11. (21) Instructional design is provided for creation of effective pedagogy for both synchronous and asynchronous class sessions.
Not Observed Insufficient Moderate Use Meets Criterion Completely
All new faculty members (both full-time and part-time) are required to complete our School’s Teaching Online course before they teach for SLIS. Debbie Faires, our School’s Assistant Director for Distance Learning, conducts this online course each semester. The Teaching Online course consists of eight units, which cover the technology instructors will use, as well as the pedagogy of teaching online. New faculty members also participate in at least one web conference session associated with the class to discuss possible uses of this synchronous communication platform. The course is updated each semester based on feedback from participating new faculty members, as well as from administrators who note new areas of need. Also, as SLIS introduces new technology in our teaching and learning environment, we update the Teaching Online course content.
The SLIS T3 (Time-saving Teaching Tips) Teaching Workshops series was introduced during the Fall 2012 semester as a tool to help faculty learn about the latest technologies, learn from colleagues, and save time teaching and engaging students in learning. The online sessions are led by SLIS colleagues and librarians who have found interesting ways to use existing services and technologies. Debbie Faires, our School’s Assistant Director for Distance Learning, and Dr. Sue Alman, SLIS Lecturer, coordinate the T3 Teaching Workshops.
San Jose State University recently joined Quality Matters (QM), a faculty driven, peer review process that is designed to certify the quality of online courses. The QM rubric of standards is widely recognized as a guide to quality online course design. Membership in QM also includes access to training and professional development materials regarding online teaching. SLIS is using QM as a "train the trainer" opportunity. Two of our full-time faculty, Dr. Sue Alman and Debbie Faires, received training, and shared their knowledge with SLIS faculty via online workshops and at our School’s May 2013 faculty institute. Seven more faculty attended the QM workshop and shared their knowledge in a November 2013 session for other faculty members.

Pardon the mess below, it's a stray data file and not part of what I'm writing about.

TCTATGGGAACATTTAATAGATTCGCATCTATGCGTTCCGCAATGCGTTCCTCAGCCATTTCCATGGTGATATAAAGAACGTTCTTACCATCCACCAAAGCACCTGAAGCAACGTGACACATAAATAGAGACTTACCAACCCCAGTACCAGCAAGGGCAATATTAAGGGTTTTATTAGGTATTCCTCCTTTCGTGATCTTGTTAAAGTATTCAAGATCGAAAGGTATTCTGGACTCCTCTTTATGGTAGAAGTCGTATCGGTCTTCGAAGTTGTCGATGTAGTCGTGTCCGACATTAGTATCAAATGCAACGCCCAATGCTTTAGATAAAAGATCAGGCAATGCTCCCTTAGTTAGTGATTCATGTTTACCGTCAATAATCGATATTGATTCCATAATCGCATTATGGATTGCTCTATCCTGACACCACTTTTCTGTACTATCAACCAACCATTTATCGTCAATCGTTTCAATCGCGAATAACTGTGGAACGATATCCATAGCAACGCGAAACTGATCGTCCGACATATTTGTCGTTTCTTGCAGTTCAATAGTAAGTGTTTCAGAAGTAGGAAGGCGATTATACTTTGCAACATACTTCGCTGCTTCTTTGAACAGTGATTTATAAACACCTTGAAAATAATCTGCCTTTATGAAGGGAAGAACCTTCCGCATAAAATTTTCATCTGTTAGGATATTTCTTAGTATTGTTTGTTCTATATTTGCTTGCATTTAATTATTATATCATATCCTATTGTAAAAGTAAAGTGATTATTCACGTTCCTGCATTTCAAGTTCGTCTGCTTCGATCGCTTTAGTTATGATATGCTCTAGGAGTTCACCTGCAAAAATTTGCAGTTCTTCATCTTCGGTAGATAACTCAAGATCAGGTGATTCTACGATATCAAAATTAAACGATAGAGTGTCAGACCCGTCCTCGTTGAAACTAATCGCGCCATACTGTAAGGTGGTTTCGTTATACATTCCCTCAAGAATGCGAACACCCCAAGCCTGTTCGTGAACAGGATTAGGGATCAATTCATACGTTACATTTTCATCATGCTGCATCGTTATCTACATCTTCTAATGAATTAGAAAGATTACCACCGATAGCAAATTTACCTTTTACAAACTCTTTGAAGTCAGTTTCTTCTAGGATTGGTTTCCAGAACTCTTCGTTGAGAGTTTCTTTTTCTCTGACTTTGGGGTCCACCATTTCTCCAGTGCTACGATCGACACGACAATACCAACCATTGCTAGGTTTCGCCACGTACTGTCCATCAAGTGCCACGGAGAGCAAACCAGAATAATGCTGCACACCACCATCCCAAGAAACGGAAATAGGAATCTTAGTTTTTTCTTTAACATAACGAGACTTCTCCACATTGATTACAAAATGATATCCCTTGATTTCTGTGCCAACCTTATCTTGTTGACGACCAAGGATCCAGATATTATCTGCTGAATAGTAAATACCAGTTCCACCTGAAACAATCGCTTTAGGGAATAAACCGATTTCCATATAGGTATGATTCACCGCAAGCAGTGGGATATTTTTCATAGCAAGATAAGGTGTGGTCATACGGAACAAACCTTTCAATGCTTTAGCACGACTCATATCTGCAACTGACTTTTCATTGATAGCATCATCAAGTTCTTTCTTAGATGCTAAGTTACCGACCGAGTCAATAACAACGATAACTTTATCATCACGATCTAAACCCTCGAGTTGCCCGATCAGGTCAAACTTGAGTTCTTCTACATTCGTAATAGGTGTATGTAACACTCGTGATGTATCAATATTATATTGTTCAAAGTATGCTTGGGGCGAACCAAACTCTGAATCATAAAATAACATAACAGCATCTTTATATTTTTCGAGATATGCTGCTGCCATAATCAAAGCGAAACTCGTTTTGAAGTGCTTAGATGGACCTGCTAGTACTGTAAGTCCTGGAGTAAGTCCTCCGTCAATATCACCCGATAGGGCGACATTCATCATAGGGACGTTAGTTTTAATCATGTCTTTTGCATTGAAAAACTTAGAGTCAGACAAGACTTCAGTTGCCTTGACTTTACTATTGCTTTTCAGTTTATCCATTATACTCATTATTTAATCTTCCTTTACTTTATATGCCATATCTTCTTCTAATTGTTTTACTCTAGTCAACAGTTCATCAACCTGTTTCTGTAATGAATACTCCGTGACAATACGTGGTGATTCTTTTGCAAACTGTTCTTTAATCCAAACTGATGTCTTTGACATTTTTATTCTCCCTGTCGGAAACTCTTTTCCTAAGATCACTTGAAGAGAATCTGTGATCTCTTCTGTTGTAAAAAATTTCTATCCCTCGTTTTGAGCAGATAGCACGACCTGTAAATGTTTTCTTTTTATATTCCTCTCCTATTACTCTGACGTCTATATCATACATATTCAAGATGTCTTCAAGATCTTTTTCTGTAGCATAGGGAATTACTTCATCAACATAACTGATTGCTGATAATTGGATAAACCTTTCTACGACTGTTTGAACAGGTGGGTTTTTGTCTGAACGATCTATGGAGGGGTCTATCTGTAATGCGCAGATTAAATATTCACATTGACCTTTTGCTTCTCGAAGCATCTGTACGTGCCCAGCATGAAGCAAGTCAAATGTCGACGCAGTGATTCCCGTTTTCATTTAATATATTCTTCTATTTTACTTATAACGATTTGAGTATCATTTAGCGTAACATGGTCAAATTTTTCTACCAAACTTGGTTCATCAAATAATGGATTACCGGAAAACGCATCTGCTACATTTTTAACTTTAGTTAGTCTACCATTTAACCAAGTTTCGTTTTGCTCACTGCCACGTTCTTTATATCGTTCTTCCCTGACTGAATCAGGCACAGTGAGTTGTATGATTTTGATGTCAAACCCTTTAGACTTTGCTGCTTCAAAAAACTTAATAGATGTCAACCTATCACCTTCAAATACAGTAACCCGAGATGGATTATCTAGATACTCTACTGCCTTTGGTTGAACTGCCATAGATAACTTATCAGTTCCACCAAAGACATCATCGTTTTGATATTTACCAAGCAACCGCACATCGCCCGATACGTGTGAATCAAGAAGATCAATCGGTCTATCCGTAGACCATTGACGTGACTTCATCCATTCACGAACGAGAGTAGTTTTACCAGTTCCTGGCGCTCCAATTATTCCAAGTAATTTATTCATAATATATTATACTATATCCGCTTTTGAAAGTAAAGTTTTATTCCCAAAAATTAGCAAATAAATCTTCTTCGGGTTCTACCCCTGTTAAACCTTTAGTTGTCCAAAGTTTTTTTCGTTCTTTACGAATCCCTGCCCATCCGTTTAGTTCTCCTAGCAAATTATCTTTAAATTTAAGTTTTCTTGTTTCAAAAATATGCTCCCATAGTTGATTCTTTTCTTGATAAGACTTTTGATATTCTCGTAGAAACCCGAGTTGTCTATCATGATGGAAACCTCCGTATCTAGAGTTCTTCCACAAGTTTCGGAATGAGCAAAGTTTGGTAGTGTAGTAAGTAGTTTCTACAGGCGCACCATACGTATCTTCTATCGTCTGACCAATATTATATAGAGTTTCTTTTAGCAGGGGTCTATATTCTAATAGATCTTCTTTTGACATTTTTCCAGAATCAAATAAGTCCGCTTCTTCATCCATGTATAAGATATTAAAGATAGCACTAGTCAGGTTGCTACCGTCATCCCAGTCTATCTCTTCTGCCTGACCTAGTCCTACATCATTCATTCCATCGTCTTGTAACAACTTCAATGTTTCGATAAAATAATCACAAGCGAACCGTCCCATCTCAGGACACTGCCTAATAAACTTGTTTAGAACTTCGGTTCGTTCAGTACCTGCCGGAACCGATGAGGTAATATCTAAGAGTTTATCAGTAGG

The annual Faculty Institute provides ongoing support and motivation in the area of instructional design for asynchronous course materials and synchronous web conferencing sessions. SLIS faculty or guest speakers share effective models of course design and facilitation. In 2012, a faculty member and student panel presented a session on instructional design.
Online workshops held via web conference provide further opportunities to address effective pedagogy.
Individual consultations offer faculty members the opportunity to work with a SLIS administrator or technical staff to strengthen teaching and learning. For example, SLIS staff members have identified best practices to implement in Desire2Learn course sites. They discuss these ideas with faculty members and, where appropriate, implement them. Also, the Assistant Director for Distance Learning meets with faculty members to discuss strategies for improving ratings on the University’s Student Opinions of Teaching Effectiveness (SOTEs).